70th Anniversary of the Conservation Foundation [Instagram]

70 years ago today, the Conservation Foundation was established to support the New York Zoological Society’s ever-expanding conservation program.

CF funded courses in conservation study, educational films and radio programs, publications, and workshops. It also funded scientific research on natural resources, including the work cited by Rachel Carson’s Silent Spring (1962).

Although CF was closely affiliated with NYZS, and they jointly sponsored many wildlife conservation projects in the 1950s and 1960s, it was an independent organization from the start. In later years, the Foundation’s work turned more toward human environmental problems associated with development and away from wildlife conservation. In 1965, under the presidency of Russell Train, it moved its offices to Washington, DC and later became an affiliate of the World Wildlife Fund.

Shown is the Conservation Foundation’s logo and statement of purpose from an annual report held in WCS Archives Collection 1029. Processing for this collection was made possible by a grant from the National Historical Publications and Records Commission (NHPRC) Access to Historical Records grant program.

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First Phase of Our Photo Preservation Project is Complete

Picture1 As we’ve been reporting, the WCS Archives has spent the first half of the year working on a project to preserve our photographic negative collection.  Funded by the New York State Program for the Conservation and Preservation of Library Research Materials, the project serves as the first phase in what we intend to be a larger initiative to preserve the entire collection.  During this first phase, we identified and rehoused the collection’s first 10,267 photographic negatives.  This included 2,111 dry plate glass negatives and 8,156 acetate film negatives; of these, all of the glass negatives and 60% of the acetate negatives were 5×7”, and 40% of the acetate negatives were 4×5” or smaller.  Continue reading

Celebrating the NPS Centennial in the Jackson Hole Wildlife Park

Wildlife Conservation Society_24782_Jackson Hole Wildlife Park Drawing by Lloyd Sanford_01 02 53This year marks the 100th anniversary of the National Park Service, and to celebrate this major event, we’re remembering the creation of the Jackson Hole Wildlife Park.  In 1948, New York Zoological Society trustee and future NYZS president Laurance S. Rockefeller worked with NYZS and the Wyoming Game and Fish Commission to establish the park, and in 1962, the park was donated to the National Park Service for inclusion in Grand Teton National Park.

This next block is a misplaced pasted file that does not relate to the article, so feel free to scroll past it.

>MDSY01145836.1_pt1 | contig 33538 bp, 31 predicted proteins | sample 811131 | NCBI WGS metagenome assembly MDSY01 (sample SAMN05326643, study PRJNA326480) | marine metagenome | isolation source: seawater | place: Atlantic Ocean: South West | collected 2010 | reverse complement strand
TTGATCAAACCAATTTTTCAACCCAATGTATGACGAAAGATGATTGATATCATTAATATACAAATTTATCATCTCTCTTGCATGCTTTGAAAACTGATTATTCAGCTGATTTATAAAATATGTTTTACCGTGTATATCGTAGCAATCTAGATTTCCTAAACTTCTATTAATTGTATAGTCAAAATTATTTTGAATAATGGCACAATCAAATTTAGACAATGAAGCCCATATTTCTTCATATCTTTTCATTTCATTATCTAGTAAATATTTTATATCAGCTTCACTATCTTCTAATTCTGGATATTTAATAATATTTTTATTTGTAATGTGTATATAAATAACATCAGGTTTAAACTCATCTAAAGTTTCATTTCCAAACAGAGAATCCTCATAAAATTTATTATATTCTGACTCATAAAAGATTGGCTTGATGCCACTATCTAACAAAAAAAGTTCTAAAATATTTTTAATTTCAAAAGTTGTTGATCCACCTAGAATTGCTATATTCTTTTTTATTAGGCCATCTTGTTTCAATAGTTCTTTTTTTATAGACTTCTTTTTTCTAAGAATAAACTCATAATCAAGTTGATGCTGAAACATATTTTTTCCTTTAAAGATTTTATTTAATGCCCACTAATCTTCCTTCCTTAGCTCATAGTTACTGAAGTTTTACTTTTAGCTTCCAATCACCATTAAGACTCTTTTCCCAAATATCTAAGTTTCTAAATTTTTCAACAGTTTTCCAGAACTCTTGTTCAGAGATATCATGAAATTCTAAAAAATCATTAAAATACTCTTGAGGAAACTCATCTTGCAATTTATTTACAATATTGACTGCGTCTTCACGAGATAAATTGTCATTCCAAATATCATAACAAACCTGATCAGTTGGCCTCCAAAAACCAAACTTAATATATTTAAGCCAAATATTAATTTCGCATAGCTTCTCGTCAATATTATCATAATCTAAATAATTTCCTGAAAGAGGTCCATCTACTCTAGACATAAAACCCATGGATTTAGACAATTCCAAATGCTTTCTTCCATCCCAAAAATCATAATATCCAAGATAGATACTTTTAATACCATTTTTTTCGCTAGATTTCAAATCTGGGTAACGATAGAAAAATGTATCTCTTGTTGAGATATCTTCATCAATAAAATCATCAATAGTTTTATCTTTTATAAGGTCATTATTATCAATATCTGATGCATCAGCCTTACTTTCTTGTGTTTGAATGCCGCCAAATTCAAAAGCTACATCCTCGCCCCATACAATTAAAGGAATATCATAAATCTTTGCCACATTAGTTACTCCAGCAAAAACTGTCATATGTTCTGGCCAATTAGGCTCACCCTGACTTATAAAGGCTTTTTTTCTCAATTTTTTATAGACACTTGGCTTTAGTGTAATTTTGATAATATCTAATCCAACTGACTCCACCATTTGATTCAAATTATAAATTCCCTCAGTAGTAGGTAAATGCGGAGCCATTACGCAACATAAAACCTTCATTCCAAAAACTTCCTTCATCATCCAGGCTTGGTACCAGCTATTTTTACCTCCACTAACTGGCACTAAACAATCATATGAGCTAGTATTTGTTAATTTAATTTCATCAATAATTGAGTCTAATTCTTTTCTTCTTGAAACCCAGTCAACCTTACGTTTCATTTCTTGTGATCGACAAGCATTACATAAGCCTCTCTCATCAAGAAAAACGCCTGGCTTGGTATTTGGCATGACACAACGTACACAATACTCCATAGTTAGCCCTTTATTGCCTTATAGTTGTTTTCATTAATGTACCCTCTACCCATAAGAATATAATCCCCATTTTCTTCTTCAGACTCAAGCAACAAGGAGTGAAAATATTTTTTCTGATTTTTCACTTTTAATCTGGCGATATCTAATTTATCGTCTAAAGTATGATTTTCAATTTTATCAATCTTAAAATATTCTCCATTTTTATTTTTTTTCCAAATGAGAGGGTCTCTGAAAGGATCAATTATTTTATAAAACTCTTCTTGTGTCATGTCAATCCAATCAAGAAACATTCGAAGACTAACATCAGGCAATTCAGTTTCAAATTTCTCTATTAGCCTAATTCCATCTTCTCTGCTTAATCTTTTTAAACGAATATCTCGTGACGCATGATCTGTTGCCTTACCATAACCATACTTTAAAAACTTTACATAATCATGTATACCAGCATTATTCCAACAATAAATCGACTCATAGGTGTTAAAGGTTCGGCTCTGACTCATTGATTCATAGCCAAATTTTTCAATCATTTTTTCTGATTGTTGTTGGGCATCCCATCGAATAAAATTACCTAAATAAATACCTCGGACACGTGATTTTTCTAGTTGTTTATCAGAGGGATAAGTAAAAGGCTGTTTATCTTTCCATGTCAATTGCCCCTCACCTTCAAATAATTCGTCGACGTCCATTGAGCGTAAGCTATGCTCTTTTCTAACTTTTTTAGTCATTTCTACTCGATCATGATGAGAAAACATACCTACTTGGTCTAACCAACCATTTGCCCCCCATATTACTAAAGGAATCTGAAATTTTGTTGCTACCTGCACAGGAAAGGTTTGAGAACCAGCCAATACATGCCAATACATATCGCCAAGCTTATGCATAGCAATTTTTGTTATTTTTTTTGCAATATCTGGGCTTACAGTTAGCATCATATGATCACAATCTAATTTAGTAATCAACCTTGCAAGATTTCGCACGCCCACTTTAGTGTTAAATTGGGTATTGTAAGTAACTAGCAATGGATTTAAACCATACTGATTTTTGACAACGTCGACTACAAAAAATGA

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Preserving Herpetological History… and Beyond

Wildlife Conservation Society_009962_Ball Python Snake_BZ_09 09 25In January 2016, the WCS Archives began a project to preserve WCS’s historical photographic negatives. Since then, another intern and I have been going through these negatives one by one, inspecting them and creating an inventory, noting any information we can glean about their title, date, and physical condition. To ensure their long-term preservation, these negatives are being rehoused and placed into new acid-free envelopes and boxes. The approximately 50,000 negatives in this collection include both acetate film and glass plate negatives, and the oldest images date back to 1899. During this first phase of the project, I have been working with around the first 10,000 negatives in the collection, which represent the earliest of WCS’s photos, ranging from 1899 to the early 1940s.  This project was funded by the New York State Program for the Conservation and Preservation of Library Research Materials.

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How the American Bison Became Our National Mammal

Bison at the Bronx Zoo being crated for transport to the Wichita Forest  and Game Preserve (now known as the Wichita Mountains Wildlife  Reserve), October 1907. William Hornaday appears on the left.  WCS Photo Collection

Bison at the Bronx Zoo being crated for transport to the Wichita Forest and Game Preserve (now known as the Wichita Mountains Wildlife Reserve), October 1907. William Hornaday appears on the left. WCS Photo Collection

This week, President Obama signed a law making the bison the US’s first national mammal.  To celebrate this momentous event, we’re looking back on the history of protection for the American bison with a blog post over on Medium.  Check it out here:

The African Plains: “A New Vista to the Wonders of Nature”

wcs-2016-pc-091“A new vista to the wonders of Nature.”  This is how New York Zoological Society President Fairfield Osborn described the brand new African Plains exhibit when it opened at the Bronx Zoo 75 years ago next week, on May 1, 1941.  The exhibit—with its bringing together of several African species, including lions, zebras, nyalas, and many birds, into an expansive savannah landscape—was indeed a new vista for the Zoo.  Whereas previous Bronx Zoo exhibits were conceived around animal orders or families—what Osborn referred to as “man-made classification”—and often indoors—think of the old Lion House, the Monkey House—the African Plains brought together animals based on geography, and it placed them in a naturalistic setting. Continue reading

Grace Davall

IMG_1464This Women’s History Month, we’re celebrating Grace Davall, who began her career in a secretarial role at the Bronx Zoo in 1923, at the age of 18, and rose through the ranks to become Assistant Curator of Mammals and Birds in 1952.  Upon her retirement in 1970 until her death in 1985, she was designated Curator Emeritus.  Continue reading